) is given below for how to make use of this class. The examples focus each on a single aspect.In case you would like to add a fixed value of 42 to the first axis (index 0) your dataset:
 kind: processing type: ScalarAxisAlgebra properties: parameters: kind: plus axis: 0 value: 42
Similarly, you could use “minus”, “times”, “by”, “add”, “subtract”, “multiply”, “divide”, and “power” as kind  resulting in the given algebraic operation.
 class uvvispy.processing.DatasetAlgebra¶
Bases:
aspecd.processing.DatasetAlgebra
Perform scalar algebraic operation on two datasets.
As the class is fully inherited from ASpecD for simple usage, see the ASpecD documentation for the
aspecd.processing.DatasetAlgebra
class for details.Examples
For convenience, a series of examples in recipe style (for details of the recipedriven data analysis, see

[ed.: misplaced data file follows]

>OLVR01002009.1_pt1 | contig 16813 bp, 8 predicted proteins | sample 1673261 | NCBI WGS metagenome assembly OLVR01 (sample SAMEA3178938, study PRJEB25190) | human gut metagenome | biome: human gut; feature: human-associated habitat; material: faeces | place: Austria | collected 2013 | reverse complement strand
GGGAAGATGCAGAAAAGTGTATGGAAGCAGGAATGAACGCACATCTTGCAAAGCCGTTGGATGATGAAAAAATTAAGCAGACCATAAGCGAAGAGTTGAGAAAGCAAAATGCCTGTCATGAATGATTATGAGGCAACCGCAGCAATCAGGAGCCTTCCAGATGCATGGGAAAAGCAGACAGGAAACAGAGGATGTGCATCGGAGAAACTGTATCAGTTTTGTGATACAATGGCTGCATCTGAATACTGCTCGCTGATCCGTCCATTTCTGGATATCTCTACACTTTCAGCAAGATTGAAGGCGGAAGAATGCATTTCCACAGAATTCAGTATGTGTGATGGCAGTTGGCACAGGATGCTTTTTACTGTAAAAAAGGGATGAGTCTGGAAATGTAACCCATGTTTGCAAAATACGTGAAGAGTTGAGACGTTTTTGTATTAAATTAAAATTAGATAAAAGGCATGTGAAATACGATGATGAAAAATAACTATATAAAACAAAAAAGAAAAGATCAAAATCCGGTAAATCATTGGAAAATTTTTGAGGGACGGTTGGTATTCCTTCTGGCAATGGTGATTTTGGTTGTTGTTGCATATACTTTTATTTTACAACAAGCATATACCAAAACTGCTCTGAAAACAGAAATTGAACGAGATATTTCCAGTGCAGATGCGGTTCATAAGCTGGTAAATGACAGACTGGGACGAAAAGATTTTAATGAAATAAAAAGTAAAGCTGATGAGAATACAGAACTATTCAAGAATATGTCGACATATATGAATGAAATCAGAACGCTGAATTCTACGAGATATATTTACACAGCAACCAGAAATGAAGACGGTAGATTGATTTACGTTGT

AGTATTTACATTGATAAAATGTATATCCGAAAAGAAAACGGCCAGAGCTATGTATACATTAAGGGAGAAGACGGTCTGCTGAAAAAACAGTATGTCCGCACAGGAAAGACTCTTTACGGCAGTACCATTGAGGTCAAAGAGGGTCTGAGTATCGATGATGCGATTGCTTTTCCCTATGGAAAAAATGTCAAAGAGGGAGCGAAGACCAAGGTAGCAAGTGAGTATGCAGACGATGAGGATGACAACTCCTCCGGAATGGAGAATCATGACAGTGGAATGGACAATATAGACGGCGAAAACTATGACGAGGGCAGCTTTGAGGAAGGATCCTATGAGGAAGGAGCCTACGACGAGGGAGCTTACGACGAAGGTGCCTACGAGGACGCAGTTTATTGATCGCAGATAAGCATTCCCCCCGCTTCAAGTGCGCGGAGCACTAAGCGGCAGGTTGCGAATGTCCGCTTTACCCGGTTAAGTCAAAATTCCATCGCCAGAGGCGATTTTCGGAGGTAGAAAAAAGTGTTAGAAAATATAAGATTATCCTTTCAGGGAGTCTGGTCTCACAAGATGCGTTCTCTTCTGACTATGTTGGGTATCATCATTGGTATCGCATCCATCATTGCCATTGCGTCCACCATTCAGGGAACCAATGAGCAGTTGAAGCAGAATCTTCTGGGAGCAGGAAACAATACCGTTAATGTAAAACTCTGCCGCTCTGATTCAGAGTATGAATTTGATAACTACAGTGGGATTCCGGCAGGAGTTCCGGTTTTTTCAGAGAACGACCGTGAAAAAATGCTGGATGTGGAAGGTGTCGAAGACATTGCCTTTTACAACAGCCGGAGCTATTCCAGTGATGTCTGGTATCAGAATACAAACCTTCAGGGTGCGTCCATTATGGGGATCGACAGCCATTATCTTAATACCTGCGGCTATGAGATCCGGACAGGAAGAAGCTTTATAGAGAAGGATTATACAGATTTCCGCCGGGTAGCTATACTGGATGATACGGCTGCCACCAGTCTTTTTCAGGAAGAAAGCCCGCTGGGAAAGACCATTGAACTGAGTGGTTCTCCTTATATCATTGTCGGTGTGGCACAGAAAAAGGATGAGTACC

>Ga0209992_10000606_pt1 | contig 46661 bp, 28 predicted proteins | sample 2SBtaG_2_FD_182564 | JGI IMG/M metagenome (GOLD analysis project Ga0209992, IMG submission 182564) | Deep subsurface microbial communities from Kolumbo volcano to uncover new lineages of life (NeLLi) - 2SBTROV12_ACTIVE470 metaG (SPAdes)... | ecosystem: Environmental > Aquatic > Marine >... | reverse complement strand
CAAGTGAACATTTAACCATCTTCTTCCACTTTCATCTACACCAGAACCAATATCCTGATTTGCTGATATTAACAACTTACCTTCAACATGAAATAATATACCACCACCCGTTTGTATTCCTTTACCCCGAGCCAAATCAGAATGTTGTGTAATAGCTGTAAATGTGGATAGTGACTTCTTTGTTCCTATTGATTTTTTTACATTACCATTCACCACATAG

aspecd.tasks
) is given below for how to make use of this class. The examples focus each on a single aspect.In case you would like to add the data of the dataset referred to by its label
label_to_other_dataset
to your dataset: kind: processing type: DatasetAlgebra properties: parameters: kind: plus dataset: label_to_other_dataset
Similarly, you could use “minus”, “add”, “subtract” as kind  resulting in the given algebraic operation.
As mentioned already, the data of both datasets need to have identical shape, and comparison is only meaningful if the axes are compatible as well. Hence, you will usually want to perform a CommonRangeExtraction processing step before doing algebra with two datasets: